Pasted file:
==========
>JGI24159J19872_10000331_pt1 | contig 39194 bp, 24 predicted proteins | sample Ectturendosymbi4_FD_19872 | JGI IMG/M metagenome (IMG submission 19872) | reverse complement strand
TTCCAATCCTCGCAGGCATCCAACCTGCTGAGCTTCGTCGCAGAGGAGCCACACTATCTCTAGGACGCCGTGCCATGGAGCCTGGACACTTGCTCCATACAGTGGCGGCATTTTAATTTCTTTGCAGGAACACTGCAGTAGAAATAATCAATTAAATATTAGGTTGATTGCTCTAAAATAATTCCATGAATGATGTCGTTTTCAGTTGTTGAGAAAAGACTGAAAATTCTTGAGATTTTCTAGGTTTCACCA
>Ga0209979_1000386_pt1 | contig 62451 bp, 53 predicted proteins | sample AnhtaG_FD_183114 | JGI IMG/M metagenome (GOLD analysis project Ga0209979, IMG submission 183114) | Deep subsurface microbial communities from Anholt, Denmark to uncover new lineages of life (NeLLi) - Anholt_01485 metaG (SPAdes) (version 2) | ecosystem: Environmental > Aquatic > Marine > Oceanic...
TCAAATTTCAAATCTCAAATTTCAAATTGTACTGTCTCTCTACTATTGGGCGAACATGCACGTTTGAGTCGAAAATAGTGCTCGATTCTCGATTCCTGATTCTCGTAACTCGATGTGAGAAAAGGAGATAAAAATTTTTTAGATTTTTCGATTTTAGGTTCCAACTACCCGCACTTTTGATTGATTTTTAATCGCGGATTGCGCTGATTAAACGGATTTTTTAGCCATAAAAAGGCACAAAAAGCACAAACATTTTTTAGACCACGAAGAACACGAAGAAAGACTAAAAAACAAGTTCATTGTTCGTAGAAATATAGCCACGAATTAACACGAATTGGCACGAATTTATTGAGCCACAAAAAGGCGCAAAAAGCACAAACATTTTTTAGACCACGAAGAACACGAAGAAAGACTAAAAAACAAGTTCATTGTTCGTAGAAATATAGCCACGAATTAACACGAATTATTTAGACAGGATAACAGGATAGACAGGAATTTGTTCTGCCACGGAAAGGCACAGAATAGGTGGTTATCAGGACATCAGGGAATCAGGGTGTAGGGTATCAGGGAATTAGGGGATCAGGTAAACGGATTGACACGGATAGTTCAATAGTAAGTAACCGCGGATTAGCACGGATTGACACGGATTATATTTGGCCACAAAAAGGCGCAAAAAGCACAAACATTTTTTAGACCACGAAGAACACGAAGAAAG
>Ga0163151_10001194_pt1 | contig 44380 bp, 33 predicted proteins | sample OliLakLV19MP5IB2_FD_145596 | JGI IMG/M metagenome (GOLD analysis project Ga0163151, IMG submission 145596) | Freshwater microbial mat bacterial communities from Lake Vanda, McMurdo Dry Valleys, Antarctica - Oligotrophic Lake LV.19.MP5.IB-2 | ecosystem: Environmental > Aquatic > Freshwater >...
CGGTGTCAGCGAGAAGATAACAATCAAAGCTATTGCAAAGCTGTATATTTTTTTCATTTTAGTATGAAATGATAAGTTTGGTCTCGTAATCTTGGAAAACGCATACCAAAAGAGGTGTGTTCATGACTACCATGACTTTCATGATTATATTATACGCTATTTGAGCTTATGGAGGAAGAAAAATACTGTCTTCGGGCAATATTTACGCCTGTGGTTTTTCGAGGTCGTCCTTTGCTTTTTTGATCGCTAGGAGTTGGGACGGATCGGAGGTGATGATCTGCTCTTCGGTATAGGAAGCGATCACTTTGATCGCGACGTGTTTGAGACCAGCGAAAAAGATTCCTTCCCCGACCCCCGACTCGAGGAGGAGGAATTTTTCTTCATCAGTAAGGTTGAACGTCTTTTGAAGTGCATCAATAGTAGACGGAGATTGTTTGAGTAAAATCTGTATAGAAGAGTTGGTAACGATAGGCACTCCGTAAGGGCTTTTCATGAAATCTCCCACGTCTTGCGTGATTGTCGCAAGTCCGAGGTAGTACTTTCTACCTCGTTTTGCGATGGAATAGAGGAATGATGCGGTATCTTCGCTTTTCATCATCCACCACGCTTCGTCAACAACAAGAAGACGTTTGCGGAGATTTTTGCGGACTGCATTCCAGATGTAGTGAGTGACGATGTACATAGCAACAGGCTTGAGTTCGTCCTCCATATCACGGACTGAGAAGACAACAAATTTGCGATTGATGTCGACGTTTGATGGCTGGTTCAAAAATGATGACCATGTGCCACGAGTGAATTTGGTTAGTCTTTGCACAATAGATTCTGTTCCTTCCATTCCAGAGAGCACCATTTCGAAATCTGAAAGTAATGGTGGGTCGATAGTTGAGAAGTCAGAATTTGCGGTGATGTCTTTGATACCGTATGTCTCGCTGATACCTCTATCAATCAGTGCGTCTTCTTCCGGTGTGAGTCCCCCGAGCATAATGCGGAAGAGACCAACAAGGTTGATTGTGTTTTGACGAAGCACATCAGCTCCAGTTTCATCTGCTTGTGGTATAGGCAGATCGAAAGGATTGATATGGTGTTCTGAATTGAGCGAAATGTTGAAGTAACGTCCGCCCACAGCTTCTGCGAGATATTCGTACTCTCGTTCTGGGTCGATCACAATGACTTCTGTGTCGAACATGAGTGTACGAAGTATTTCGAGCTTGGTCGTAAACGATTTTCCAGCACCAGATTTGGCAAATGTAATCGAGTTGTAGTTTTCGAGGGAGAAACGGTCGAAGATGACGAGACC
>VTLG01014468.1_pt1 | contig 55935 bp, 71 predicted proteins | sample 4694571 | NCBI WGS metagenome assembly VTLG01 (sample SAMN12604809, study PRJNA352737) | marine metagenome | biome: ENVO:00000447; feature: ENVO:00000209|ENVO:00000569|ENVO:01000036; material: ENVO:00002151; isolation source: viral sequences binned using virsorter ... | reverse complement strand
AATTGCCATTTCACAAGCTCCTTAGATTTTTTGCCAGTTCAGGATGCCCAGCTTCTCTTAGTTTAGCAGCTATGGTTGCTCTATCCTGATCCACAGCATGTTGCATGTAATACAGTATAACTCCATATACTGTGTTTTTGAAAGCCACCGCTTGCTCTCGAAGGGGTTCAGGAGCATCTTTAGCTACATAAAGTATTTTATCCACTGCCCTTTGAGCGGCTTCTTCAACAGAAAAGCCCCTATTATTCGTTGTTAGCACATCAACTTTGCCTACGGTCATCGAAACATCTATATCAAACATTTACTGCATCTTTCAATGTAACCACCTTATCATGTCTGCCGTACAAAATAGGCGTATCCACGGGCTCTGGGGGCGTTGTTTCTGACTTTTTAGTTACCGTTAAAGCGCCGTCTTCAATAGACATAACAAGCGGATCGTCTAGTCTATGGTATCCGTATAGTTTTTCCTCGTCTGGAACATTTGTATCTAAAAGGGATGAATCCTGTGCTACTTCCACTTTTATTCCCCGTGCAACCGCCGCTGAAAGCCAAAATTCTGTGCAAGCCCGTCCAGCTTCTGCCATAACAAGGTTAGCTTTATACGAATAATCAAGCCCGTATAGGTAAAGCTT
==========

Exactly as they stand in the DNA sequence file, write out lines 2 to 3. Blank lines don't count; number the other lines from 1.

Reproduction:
TTCCAATCCTCGCAGGCATCCAACCTGCTGAGCTTCGTCGCAGAGGAGCCACACTATCTCTAGGACGCCGTGCCATGGAGCCTGGACACTTGCTCCATACAGTGGCGGCATTTTAATTTCTTTGCAGGAACACTGCAGTAGAAATAATCAATTAAATATTAGGTTGATTGCTCTAAAATAATTCCATGAATGATGTCGTTTTCAGTTGTTGAGAAAAGACTGAAAATTCTTGAGATTTTCTAGGTTTCACCA
>Ga0209979_1000386_pt1 | contig 62451 bp, 53 predicted proteins | sample AnhtaG_FD_183114 | JGI IMG/M metagenome (GOLD analysis project Ga0209979, IMG submission 183114) | Deep subsurface microbial communities from Anholt, Denmark to uncover new lineages of life (NeLLi) - Anholt_01485 metaG (SPAdes) (version 2) | ecosystem: Environmental > Aquatic > Marine > Oceanic...